Gil LeBreton

Bad semantics, but right idea behind college stars skipping bowl games

Arlington Martin grad and Texas A&M defensive end Myles Garrett, left, the likely No. 1 overall pick in the 2017 NFL Draft, has affirmed that he will play in the Texas Bowl on Dec. 28.
Arlington Martin grad and Texas A&M defensive end Myles Garrett, left, the likely No. 1 overall pick in the 2017 NFL Draft, has affirmed that he will play in the Texas Bowl on Dec. 28. AP

Did you hear the one about the Aggie who was willing to risk a guaranteed four-year, $28 million NFL contract, just to play against Kansas State in the Texas Bowl?

Stunningly, this is not a joke.

But it should be. Before Texas A&M’s Myles Garrett, the likely No. 1 overall pick in the 2017 NFL Draft, throws any more shade at Leonard Fournette or Christian McCaffrey, he might want to Google the sad tale of Jaylon Smith.

Linebacker Smith was expected to be one of the first five players selected in the 2016 draft. But in Notre Dame’s Fiesta Bowl loss to Ohio State, Smith suffered multiple traumatic injuries to his left knee.

Smith hasn’t played a down of football since.

The Dallas Cowboys took a chance on Smith’s recovery and drafted him in the second round, 34th overall. But the difference in guaranteed rookie contract money is said to have cost Smith anywhere from $15-20 million.

LSU’s Fournette and Stanford’s McCaffrey have both announced that they are skipping their team’s upcoming bowl games in order to “prepare for the NFL Draft.”

Bad semantics, perhaps, but the right idea. Fournette and McCaffrey, both running backs, have dealt with injuries during the season. Fournette, in particular, injured his left ankle in preseason drills and missed four games.

The difference in guaranteed rookie contract money is said to have cost Jaylon Smith anywhere from $15-20 million following his injury.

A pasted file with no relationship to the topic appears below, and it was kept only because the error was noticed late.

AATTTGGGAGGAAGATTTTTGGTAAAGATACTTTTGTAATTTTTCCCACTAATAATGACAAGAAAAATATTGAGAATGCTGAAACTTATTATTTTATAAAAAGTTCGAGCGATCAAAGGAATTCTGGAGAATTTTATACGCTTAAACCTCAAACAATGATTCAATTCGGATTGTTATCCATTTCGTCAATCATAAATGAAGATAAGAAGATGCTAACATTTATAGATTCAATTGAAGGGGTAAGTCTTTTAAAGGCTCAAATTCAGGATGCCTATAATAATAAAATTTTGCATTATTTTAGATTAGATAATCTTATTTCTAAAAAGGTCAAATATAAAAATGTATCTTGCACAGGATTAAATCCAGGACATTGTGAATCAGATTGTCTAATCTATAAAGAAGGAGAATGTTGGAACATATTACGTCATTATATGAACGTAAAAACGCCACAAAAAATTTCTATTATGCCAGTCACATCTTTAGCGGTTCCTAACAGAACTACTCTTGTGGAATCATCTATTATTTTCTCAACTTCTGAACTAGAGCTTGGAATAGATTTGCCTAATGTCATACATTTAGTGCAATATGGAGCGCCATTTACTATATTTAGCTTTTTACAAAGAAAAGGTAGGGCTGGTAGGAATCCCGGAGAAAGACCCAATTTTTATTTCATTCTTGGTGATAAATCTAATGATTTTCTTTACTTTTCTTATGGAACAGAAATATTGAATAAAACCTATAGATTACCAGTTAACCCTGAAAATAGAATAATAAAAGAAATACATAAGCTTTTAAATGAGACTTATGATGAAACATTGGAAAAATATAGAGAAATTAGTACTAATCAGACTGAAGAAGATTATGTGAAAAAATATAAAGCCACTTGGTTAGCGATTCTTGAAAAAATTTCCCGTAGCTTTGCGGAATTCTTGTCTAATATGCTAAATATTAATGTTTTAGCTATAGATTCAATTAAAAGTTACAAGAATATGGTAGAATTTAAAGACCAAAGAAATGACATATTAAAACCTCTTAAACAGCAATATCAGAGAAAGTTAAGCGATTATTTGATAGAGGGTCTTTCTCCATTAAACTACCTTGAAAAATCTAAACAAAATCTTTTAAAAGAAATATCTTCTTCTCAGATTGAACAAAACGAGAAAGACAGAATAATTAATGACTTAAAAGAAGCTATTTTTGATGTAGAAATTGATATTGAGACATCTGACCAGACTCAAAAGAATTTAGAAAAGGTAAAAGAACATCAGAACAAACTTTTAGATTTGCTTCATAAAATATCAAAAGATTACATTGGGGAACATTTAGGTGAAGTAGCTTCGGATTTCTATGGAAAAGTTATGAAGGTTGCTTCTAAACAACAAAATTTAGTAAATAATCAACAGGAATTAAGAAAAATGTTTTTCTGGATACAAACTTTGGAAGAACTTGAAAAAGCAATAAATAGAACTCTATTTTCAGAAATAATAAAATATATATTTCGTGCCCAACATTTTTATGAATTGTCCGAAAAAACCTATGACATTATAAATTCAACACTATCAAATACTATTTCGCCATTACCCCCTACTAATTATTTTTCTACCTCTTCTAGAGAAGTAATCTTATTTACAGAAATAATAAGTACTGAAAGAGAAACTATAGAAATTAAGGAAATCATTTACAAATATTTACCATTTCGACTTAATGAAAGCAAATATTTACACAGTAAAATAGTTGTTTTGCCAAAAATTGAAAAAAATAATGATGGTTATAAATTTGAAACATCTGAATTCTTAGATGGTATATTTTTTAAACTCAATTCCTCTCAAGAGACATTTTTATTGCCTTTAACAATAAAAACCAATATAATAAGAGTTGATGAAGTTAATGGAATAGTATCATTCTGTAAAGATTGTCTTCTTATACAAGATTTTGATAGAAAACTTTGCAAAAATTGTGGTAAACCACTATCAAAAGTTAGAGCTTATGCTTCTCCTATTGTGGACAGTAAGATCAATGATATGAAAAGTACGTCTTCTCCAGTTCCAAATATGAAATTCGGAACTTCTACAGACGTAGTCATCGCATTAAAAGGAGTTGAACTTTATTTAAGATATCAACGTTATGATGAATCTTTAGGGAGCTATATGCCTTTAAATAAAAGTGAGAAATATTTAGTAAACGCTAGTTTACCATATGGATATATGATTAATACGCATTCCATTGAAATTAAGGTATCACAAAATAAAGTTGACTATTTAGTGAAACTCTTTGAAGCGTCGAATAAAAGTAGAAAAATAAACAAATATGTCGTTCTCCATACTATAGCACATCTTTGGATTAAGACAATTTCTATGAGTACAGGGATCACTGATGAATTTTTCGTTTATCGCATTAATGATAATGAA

Garrett also battled an ankle injury and missed games. But he has affirmed that he will play in the Texas Bowl on Dec. 28.

Good for him. All risks considered, a college athlete should have the right to decide on his own.

But get used to this. The playoff system — even in its abbreviated, three-game form — has rendered the other bowl games as meaningless exhibitions.

Players, influenced by agents or their own assessments of their NFL chances, are more and more going to abstain from risking their future careers to play in an extra game.

A prominent, Rose Bowl-winning local football coach warned of as much two years ago. My question at that time was about an expanded championship playoff. But TCU’s Gary Patterson suggested that as more games were expected of college players, some might defer.

Texas A&M’s Kevin Sumlin lauded Garrett’s decision this week but noted, “I don’t think that it should be a shock to anybody that this is happening. Things were different 20 years ago, and does that make it right or wrong? It’s not for me to say because we’re not in those positions and making those kinds of decisions.”

The playoff system — even in its abbreviated, three-game form — has rendered the other bowl games as meaningless exhibitions.

Fournette ended his LSU career with 616 carries in three seasons, totaling 3,830 yards and 40 touchdowns. Even with the ankle injury this season, he rushed for 284 yards in 16 carries against Ole Miss.

Garrett’s teasing remark this week — “Leonard’s been trying to leave since his sophomore year” seems ludicrous. An injured back who’s “trying to leave” carried the ball 187 times for 1,034 yards?

It’s understandable, I suppose, that projected top-pick Garrett wants to play one more college football game. I’d be in no hurry to get to Cleveland, either.

College football players work hard for their scholarships. Their one decision with any semblance of leverage may be whether or not to play in what amounts to an exhibition bowl game in Memphis or Albuquerque.

Get used to those awkward decisions.

Dallas Cowboys outside linebacker Jaylon Smith continues his rehab assignment during the morning walk through at Cowboys training camp in Oxnard, CA, Tuesday, Aug. 16, 2016. (Star-Telegram/Max Faulkner)

Garrett, an Arlington Martin graduate, was one of 15 football players who took part in an A&M mission trip to Haiti this spring. He said the experience was rewarding personally and helped bond the team in ways it needed after last year's late seas

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